Having cows right on campus is one of the things that makes UConn special. It’s the high quality milk produced by those cows that is the main ingredient in the ever-popular UConn Dairy Bar ice cream. In fact, UConn’s herd is ranked in the top 20 of more than 37,000 dairy herds nationwide.
In keeping with these high standards, UConn is now one of the first universities in the United States to adopt the most technologically advanced way of managing and studying a dairy herd: two new robots have been introduced to the herd that enable the cows to choose when to be milked.
The new voluntary milking system will change the day-to-day lives of the herd. Previously, each cow was milked three times a day, at the same time every day. When the cows were ready to be milked, they got noisy, says Steve Zinn, department head and professor of animal science in the College of Agriculture, Health, and Natural Resources.
There’s a different atmosphere in facilities with voluntary milking systems. Since the cows are milked on demand around the clock, they are generally quiet and calm, and spend a lot of the time lying down relaxing.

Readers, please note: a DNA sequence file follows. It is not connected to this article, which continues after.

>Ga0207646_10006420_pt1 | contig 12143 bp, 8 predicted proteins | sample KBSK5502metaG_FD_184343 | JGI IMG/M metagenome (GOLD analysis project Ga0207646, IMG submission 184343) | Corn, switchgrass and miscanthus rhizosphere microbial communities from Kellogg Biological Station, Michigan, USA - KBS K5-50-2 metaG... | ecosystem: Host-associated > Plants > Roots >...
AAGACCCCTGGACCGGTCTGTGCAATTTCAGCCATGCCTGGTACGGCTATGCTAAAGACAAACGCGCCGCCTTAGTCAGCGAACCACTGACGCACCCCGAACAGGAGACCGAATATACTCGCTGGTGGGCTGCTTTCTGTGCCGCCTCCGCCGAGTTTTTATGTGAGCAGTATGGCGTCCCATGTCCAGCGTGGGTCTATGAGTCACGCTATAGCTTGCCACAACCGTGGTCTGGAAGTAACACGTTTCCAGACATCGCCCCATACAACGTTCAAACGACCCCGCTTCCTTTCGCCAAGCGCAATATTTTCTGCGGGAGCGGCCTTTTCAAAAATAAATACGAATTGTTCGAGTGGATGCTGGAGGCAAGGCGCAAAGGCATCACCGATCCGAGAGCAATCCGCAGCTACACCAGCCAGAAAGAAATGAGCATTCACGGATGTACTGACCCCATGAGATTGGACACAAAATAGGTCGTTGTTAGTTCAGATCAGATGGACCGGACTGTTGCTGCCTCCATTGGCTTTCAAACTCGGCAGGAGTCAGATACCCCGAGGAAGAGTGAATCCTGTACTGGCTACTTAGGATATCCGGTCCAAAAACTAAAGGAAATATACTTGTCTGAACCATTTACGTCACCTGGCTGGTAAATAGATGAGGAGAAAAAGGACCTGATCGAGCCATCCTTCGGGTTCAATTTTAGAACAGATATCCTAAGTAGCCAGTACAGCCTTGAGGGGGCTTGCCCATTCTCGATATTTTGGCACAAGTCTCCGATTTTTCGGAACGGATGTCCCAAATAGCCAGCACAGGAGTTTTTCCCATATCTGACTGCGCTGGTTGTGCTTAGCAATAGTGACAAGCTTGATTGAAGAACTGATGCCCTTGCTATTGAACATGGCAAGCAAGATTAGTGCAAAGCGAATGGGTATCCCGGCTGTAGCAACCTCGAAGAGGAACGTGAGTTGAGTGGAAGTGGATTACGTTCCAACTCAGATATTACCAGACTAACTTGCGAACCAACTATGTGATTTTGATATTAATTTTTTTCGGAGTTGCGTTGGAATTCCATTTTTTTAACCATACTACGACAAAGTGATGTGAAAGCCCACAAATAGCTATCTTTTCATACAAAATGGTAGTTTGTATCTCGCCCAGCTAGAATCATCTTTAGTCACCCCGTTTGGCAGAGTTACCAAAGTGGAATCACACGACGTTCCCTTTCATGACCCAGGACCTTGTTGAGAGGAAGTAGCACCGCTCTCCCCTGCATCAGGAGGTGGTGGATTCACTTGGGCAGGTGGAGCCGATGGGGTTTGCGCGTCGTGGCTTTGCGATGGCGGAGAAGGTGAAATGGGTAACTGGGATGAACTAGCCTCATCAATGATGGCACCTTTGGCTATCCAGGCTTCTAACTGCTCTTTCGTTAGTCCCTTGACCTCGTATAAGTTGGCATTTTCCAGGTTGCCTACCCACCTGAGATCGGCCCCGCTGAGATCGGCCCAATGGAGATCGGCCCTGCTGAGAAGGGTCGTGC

When ready for milking, the cow walks to the robot, which starts each visit by washing the cow’s udders before attaching four separate milking units – one to each of the four teats, or ‘quarters.’ If one quarter finishes milking before the others, that quarter’s machine will stop and be removed, which is likely more comfortable for the cow, while the other quarters finish being milked.
After six to eight minutes, and after around 30-50 pounds of milk has been collected, the milking units detach and the cow walks away from the robot. With the new system, each cow is expected to visit the robots voluntarily one to four times a day.
The voluntary milking system also provides new research opportunities for UConn. Each cow will be wearing a smart device that will continuously collect data on various facets of the cows’ behavior, such as their movement, how often they are milked, and how much they produce, among many other things.
Besides potentially boosting milk production, the new system is expected to facilitate the collection of data and also reduce water usage. Since the robots are taking care of the milking, Zinn says, this leaves caretakers more time for managing the whole cow, and researchers more time for new and innovative research.